Carbon dioxide is released during the process of soil organic matter decomposition, and it is removed from the atmosphere when plants convert carbon dioxide to biomass via photosynthesis (Fig. 3). Because atmospheric carbon dioxide levels are increasing (Fig. 4), mostly due to combustion of fossil fuels, and because increased atmospheric levels of carbon dioxide are thought to contribute to global warming and climate change, there is interest in investigating whether agricultural systems could reduce carbon dioxide in the atmosphere through carbon sequestration in soil. Carbon sequestration occurs when the amount of carbon retained in soil organic matter from inputs of plant and root residues exceed the amount of carbon lost from organic matter decomposition. However, carbon sequestration in annual cropping systems of the USA Corn Belt has not generally been accepted as a viable means of storing carbon due to concerns about the longevity of such storage compared with carbon storage in forest systems. Therefore, the goals of the UNL Carbon Sequestration Program is to quantify the carbon and energy balances in irrigated and dryland maize-based cropping systems, which are the predominant land use in the north-central USA, and to better understand the effects of crop management and climate. Any gain in soil organic matter levels, however, can be offset by the release of carbon dioxide in from fossil fuels used to produce the crops (for example, fossil fuels are combusted by farm equipment used for tillage, planting, and harvest; to produce nitrogen fertilizer; to pump irrigation water; and for grain drying and transportation). Therefore, both the soil carbon balance and the energy balance must be considered to determine if the cropping system contributes to a net reduction in atmospheric carbon dioxide levels, and thus a reduction in greenhouse warming potential.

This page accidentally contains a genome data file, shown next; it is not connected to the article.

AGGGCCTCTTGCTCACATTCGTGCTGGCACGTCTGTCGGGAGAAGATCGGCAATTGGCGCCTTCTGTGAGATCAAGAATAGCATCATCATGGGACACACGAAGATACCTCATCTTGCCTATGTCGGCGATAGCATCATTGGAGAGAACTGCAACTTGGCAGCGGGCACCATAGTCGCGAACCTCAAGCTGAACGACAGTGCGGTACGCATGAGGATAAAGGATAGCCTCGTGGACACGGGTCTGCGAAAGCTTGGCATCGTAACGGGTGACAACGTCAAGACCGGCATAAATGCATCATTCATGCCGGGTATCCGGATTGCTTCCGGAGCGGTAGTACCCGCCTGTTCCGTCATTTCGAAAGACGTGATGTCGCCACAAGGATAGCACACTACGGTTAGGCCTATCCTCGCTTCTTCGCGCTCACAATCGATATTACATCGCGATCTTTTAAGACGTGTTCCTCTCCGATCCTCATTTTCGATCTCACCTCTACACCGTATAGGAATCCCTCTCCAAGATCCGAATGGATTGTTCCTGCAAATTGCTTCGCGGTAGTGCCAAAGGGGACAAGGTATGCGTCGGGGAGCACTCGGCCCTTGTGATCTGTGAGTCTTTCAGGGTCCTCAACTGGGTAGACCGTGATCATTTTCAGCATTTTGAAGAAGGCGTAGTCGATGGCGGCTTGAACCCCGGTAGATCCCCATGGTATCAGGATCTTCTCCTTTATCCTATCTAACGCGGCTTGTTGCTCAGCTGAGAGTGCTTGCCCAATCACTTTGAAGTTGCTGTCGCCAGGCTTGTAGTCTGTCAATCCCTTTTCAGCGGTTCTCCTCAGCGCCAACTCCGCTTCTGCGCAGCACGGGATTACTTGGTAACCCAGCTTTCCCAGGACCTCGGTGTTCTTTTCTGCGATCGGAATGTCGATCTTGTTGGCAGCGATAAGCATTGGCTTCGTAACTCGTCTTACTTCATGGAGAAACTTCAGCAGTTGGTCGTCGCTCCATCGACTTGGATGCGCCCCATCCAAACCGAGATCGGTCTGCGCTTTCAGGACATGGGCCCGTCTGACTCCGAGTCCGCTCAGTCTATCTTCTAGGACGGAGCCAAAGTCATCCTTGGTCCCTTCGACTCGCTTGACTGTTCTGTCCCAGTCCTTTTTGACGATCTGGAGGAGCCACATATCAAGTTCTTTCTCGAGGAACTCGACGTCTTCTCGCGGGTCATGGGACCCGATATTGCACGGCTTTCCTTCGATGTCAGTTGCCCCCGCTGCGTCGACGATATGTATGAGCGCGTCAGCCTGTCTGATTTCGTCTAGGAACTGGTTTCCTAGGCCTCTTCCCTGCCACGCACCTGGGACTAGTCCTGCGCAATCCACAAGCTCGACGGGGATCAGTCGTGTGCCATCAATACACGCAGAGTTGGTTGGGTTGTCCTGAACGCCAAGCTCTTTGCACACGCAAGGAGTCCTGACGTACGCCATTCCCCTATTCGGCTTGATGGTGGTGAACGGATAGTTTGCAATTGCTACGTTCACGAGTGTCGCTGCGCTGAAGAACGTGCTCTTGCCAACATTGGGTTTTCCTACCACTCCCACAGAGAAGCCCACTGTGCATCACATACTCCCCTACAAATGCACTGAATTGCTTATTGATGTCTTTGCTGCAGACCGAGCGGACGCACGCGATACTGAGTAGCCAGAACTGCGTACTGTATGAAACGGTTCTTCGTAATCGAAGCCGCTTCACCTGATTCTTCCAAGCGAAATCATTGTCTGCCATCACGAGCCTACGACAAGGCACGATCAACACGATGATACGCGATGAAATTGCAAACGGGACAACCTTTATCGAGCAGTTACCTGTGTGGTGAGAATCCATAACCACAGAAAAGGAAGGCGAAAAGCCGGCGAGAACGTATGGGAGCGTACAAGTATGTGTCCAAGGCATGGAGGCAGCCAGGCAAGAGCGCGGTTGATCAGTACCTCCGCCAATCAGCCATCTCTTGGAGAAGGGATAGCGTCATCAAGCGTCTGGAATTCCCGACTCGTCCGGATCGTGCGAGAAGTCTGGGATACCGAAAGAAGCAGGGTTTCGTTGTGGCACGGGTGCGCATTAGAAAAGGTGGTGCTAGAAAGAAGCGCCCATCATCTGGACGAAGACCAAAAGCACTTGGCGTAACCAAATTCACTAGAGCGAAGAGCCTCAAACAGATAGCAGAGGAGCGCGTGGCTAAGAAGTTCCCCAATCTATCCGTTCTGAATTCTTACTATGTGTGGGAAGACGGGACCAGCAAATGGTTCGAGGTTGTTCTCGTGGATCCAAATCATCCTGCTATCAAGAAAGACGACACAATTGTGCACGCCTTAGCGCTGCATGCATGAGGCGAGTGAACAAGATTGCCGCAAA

Figure 3. Carbon partitioning in an agricultural system.

Figure 4. Concentration of CO2 in the atmosphere over time. From: Sarmiento and Gruber, 2002.

Cropping systems also release or sequester two other radiatively active gases--nitrous oxide (N2O) and methane (CH4), and these gases are even more potent in terms of global warming potential than carbon dioxide (Table 1). Therefore, research to quantify and understand the impact of a cropping system on global warming potential must consider the net release or absorption of these greenhouse gases in addition to the carbon and energy balances. The research we conduct under the CASMGS project, in tandem with the CSP program at UNL, considers all of these sources of greenhouse gases in order to determine whether the cropping systems under investigation are net contributors to reducing global warming potential from greenhouse gases.

Global Warming Potential

  Gas   Radiative "Forcing"   Mean Lifetime Total   Global Warming Potential  
      (relative to CO2)   (years)   (relative to CO2)  
  CO2   1   125   1  
  CH4   58   12   21  
  N2O   206   120   310  

Table 1. Greenhouse gases behave uniquely with respect to radiative forcing, lifetime and global warming potential.

CSP Research Groups
 
The UNL Carbon Sequestration Program includes a large number of faculty, postdocs, and graduate students from a wide range of disciplines who work on a different components of carbon ecology in the major cropping systems of the north-central USA. The following links provide information and results from these different components. Some of them are components contribute directly to our UNL efforts within the CASMGS project, and those components are shown in green.

Descriptions of each of these topics, the research currently being conducted, some preliminary results, and the names and contact information for the scientists involved are provided at each of the above links. We invite you to visit them.

References
 
Carbon data (personal communication; Sharon Waltman)

Donigian, A.S., Jr. et al. 1994. Assessment of Alternative Management Practices and Policies Affecting Soil Carbon in Agroecosystems of the Central United States. EPA/600/R-94- 067. U.S. EPA, Environmental Research Laboratory, Athens, GA 193 pp.

Fenneman and Johnson, 1946, Physical Divisions of the United States USGS map, scale 1:7,000,000.

Sarmiento, J. L., and N. Gruber, Sinks for anthropogenic carbon, Phys. Today, 55(8), 30 36, 2002.

US Census Bureau, 1995. Tiger Counties for Nebraska (1:100,000). Washington DC